By Borzou Daragahi
Both sides of country are ‘working closely together on everything related to the ports and maritime capabilities’.
More than once over the last four years, while Michael Guidry was trying to assemble and pitch his plan to build the country’s first deep water seaport on Libya’s coast, the 64-year-old Texan found himself in peril.
There was the time a shisha cafe owner quickly ushered him out a back door amid anti-American murmurs by customers. There were the numerous checkpoints manned by suspicious teens armed with assault rifles peering into his vehicle.
But the worst day had to be when he narrowly missed being surrounded and possibly captured by Isis militants on the outskirts of the eastern Libyan city of Derna.
“We’ve had some bad days,” he acknowledged during a phone interview.
For Mr Guidry, perseverance paid off. This month the Libyan seaport authority agreed to grant the former security contractor the $1.5bn (£1.1bn) deal to build the country’s first port suitable for the world’s largest cargo vessels at the eastern Libyan city of Susah.
“If we’re lucky, this will be the jewel of North Africa,” he told The Independent.
Vast, oil-rich Libya, which toppled its longtime ruler Muammar Gaddafi in a 2011 Nato-backed uprising, is in tatters. Separate governments claim authority in the east and west and armed groups sometimes don’t recognise either of them.
Security in the capital, Tripoli, hit a new low last week with clashes in the southern suburbs between rival militias vying for control of the country’s largest city. Residents complain of a lack of any public services.
The de facto ruler of Libya’s east, army officer Khalifa Haftar, has made a move on the country’s southern oil fields, sparking clashes in the country’s most impoverished region and claims that the eastern army was engaged in acts of “intimidation, kidnapping and looting”.
Foreign powers – primarily the United Arab Emirates, Egypt, Turkey and Qatar – are meddling, even allegedly sending arms to their favoured clients in violation of a UN embargo, something they deny.
The UN hopes for a June election, an aspiration many Libya observers consider unrealistic. But some see the country eventually settling down.
Despite the political divisions and failed attempts to create rival regional institutions, the country’s central bank, finance ministry, national petroleum company, utility authorities and several other institutions still strive to operate as single units.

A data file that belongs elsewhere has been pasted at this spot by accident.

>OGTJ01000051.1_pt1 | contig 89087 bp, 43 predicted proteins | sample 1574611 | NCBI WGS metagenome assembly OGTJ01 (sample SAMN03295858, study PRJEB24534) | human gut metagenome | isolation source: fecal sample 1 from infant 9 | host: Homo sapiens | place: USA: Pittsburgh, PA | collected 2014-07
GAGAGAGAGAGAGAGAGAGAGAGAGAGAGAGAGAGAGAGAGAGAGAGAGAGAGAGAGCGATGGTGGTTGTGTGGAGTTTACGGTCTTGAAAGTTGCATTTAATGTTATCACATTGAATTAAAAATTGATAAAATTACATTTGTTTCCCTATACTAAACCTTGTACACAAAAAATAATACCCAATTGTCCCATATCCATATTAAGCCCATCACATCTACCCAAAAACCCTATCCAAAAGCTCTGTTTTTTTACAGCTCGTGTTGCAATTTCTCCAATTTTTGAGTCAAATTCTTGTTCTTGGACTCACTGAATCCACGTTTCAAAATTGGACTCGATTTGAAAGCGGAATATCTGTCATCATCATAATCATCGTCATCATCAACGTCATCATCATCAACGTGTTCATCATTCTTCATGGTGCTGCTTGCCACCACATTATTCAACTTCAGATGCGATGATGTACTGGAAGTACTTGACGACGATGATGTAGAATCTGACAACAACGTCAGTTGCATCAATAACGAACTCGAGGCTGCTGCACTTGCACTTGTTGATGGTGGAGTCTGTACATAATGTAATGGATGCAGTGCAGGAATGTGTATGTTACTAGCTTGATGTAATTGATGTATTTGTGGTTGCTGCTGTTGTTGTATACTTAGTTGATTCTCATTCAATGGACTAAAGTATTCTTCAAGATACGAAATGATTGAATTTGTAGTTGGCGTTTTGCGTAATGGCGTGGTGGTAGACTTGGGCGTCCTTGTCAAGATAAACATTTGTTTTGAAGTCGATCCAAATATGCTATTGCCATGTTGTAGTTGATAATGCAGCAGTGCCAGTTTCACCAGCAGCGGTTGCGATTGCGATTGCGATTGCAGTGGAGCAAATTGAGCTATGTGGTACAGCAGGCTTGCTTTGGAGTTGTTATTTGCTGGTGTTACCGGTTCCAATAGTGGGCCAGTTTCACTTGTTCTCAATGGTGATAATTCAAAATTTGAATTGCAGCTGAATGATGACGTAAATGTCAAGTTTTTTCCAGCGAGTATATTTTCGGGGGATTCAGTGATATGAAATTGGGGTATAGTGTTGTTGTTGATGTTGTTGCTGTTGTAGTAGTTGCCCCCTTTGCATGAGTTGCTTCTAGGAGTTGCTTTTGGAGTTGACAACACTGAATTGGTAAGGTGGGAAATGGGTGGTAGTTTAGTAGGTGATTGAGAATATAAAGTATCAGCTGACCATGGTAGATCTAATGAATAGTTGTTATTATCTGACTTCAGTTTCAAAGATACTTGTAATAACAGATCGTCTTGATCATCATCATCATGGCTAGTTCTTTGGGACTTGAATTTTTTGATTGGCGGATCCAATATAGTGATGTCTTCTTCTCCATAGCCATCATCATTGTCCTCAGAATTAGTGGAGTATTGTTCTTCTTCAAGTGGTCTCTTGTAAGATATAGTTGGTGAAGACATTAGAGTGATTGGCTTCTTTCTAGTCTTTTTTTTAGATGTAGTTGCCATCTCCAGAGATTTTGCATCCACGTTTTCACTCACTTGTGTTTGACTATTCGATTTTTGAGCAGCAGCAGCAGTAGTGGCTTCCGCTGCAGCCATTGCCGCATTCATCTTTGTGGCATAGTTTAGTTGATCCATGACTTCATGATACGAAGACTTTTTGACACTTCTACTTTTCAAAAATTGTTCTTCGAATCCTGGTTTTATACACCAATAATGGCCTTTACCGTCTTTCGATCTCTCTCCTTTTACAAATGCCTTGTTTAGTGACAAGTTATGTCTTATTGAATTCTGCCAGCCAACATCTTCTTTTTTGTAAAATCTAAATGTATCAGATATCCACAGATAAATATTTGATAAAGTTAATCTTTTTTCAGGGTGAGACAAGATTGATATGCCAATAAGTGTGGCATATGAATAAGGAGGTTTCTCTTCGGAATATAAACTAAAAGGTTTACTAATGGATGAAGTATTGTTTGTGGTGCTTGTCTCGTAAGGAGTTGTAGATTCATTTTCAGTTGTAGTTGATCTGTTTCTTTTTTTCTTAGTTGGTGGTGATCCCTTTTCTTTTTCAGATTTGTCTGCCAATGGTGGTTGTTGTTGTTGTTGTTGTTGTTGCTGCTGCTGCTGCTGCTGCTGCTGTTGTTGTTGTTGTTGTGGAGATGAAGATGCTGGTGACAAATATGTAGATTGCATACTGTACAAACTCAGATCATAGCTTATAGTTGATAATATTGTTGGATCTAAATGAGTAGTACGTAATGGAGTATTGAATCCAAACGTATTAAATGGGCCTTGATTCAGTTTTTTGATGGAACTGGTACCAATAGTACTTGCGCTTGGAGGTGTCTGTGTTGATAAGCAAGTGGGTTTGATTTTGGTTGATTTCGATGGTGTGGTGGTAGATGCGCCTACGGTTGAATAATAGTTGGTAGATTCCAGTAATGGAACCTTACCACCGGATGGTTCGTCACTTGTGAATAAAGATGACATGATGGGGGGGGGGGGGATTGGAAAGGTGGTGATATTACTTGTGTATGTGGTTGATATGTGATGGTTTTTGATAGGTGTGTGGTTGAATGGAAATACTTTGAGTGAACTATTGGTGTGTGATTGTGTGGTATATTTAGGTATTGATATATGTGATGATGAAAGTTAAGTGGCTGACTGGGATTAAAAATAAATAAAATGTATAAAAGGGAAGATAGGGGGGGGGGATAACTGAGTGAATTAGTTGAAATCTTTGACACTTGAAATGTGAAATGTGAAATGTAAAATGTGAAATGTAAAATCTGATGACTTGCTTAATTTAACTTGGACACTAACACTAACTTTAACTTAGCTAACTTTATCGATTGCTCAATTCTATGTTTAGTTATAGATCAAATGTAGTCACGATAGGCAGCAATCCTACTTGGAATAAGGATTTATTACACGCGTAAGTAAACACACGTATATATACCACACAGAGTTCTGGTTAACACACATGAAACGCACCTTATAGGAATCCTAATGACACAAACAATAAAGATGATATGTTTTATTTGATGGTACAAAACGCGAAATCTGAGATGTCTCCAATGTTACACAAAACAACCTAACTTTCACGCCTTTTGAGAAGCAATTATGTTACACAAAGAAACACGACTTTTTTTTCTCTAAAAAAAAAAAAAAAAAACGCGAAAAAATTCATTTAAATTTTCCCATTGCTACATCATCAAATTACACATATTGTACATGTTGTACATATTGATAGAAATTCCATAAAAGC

The International Monetary Fund said Libya grew 11 per cent last year. The Falanx Group, a London-based security and risk advisory firm, said in an assessment this month that Libya would this year achieve a maximum oil output of 1.6 million barrels per day for the first time since the fall of Gaddafi.
Mr Guidry is also optimistic, because, he said, the Susah port project shows the country can still come together when something significant is at stake. “What’s happened is that the seaport authority of the east has talked to the seaport authority of the west, convinced them this is a national priority,” he said.
In a statement, Hassan Jwaili, one of the seaport chairmen in eastern Libya, said both sides of the country were “working closely together on everything related to the ports and maritime capabilities”.
The Susah port, located 25 miles northeast of the east’s de facto administrative headquarters in Bayda, will be situated in a natural harbour 18 metres deep and suitable for the modern supertankers considered the most cost-effective vessels for transporting goods across oceans. The project has already caught the attention of port and maritime specialists.
Despite 1,100 miles of Mediterranean coastline, Libya’s ports are badly outdated, with antiquated technology for moving shipping containers on and off freighters.
Mr Guidry said the new port will equipped with the most up-to-date technology, surpassing the speed and efficiency of major Mediterranean ports in Egypt and Tunisia.
Sudan and land-locked Chad have already voiced interest in using the Susah port to import goods. Mr Guidry estimates the port will generate at least $60m in annual revenue by 2022 and twice that by 2040.
“Now it’s time to bring the economy where it needs to be,” said Mr Guidry.
The Susah port project is on a design, build, operate and transfer model that would allow Mr Guidry’s firm to run it for at least its first 25 years. He and his eight-person team won the deal in a bidding competition, beating eight proposals from firms in China, Russia, France and Italy.
He said he received no help other than security warnings from US consular officials holed up at a temporary embassy in neighbouring Tunisia.
Mr Guidry came to Libya as a security contractor four years ago and said he fell in love with the country, and wanted to invest in something that would also create work for the people who welcomed him into their homes.
He said he put his own money into the project, even drawing from his retirement savings. He noted that Susah lies near an ancient archaeological site where legend has it Mark Antony built his love Cleopatra a swimming pool.
“Five years ago people would have said: ‘He’s crazy. They’re going to cave in on him,’ or: ‘He’s gonna break,’” said Mr Guidry. “But it’s real and it is happening.”
Borzou Daragahi is International Correspondent for The Independent. He has been covering the Middle East, North Africa, South Asia, and Europe since 2002, with stints in Tehran, Baghdad, Beirut, Cairo, and now Istanbul. He covered the 2003 invasion of Iraq and subsequent civil conflict, the 2006 war in Lebanon, the 2008 conflict in Georgia, the 2009 uprising in Iran, the 2011 Arab Spring uprisings, the 2013 coup in Egypt, the 2014 rise of ISIS. and the 2016 coup attempt in Turkey. He has been a Pulitzer Prize finalist three times. He serves as a senior non-resident fellow at the Atlantic Council, a Washington think tank.